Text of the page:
Original and derived judgment : an entrepreneurial theory of economic organization
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Recent work links entrepreneurship to the economic theory of firm using the Knightian concept of entrepreneurship as judgment. When judgment is complementary to other assets, and these assets or their services are traded in well-functioning markets, it makes sense for entrepreneurs to hire labor and own assets. The entrepreneur’s role, then, is to arrange or organize the human and capital assets under his control. We extend this Knightian concept of the firm by developing a theory of delegation under Knightian uncertainty. What we call original judgment belongs exclusively to owners, but owners may delegate a wide range of decision rights to subordinates, who exercise derived judgment. We call these employees “proxy-entrepreneurs,” and ask how the firm’s organizational structure — its formal and informal systems of rewards and punishments, rules for settling disputes and renegotiating agreements, means of evaluating performance, and so on — can be designed to encourage forms of proxy-entrepreneurship that increase firm value while discouraging actions that destroy value. Building on key ideas from the entrepreneurship literature, Austrian economics, and the economic theory of the firm we develop a framework for analyzing the tradeoff between productive and destructive proxy-entrepreneurship. We link this analysis to the employment relation and ownership structure, providing new insights into these and related issues in the economic theory of the firm.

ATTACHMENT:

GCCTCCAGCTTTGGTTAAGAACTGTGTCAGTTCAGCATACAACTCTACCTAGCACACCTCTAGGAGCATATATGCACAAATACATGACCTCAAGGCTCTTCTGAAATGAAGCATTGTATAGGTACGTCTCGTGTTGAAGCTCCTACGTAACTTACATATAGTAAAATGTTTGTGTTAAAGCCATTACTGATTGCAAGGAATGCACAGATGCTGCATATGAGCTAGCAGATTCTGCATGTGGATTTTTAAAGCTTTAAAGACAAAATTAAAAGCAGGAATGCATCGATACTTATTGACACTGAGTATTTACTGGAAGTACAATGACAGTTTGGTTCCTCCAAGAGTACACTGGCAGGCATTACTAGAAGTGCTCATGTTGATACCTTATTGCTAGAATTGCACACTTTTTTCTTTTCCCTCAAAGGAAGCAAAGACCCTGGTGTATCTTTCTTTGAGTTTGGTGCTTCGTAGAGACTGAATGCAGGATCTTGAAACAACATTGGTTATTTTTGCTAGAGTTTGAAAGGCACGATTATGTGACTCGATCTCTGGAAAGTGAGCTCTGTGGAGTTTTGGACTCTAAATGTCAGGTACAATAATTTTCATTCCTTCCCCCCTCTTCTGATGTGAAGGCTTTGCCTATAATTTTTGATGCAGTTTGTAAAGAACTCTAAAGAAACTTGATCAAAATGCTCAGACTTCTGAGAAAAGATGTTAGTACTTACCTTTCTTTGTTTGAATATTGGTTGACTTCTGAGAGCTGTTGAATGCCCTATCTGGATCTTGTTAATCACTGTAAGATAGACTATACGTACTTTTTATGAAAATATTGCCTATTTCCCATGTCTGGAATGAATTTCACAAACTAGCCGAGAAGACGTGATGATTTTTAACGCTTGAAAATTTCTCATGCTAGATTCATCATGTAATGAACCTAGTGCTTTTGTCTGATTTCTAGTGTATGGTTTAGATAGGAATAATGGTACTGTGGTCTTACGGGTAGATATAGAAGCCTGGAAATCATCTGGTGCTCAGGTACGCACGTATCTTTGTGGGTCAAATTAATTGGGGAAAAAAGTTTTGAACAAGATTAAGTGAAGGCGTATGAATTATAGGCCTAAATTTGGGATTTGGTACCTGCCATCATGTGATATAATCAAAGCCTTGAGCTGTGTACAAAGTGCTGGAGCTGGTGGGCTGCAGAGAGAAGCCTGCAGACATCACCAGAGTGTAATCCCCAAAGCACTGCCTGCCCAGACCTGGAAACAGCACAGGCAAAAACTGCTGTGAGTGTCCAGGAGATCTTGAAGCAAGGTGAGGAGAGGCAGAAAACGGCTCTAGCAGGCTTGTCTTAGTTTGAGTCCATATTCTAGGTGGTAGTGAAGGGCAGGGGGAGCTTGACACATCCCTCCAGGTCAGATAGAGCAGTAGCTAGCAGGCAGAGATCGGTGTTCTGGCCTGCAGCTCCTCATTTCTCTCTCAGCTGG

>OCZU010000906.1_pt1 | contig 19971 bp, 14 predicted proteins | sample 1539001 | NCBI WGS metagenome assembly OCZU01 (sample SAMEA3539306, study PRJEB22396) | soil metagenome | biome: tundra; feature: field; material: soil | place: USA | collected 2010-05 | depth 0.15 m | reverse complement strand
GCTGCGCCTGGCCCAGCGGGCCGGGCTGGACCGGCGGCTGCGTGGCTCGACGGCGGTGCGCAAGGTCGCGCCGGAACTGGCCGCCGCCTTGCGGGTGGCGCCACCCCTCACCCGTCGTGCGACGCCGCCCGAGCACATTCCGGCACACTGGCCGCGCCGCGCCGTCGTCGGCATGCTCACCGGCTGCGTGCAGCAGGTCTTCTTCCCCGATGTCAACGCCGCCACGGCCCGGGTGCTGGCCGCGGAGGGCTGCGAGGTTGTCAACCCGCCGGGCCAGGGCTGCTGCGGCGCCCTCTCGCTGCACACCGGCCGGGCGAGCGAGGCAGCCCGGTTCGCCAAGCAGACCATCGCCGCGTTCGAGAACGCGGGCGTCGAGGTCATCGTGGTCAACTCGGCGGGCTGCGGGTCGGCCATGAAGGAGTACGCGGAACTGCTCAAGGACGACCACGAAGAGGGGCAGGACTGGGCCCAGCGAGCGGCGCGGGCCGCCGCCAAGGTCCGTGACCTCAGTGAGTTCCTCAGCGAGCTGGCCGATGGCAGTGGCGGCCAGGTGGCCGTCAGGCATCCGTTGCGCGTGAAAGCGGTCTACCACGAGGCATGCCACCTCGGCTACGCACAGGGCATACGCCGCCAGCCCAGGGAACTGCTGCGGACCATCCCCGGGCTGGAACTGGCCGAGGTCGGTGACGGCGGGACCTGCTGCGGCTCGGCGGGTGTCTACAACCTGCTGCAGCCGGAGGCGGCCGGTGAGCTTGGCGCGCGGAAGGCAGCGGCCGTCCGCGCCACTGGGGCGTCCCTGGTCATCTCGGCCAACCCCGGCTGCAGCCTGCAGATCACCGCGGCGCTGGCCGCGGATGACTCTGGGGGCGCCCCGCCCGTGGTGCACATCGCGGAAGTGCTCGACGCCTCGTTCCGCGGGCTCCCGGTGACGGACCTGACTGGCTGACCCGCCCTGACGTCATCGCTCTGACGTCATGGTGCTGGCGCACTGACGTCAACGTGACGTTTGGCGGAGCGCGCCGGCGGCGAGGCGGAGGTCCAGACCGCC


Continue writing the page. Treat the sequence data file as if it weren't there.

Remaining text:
PublisherNorwegian School of Economics and Business Administration. Department of Strategy and Management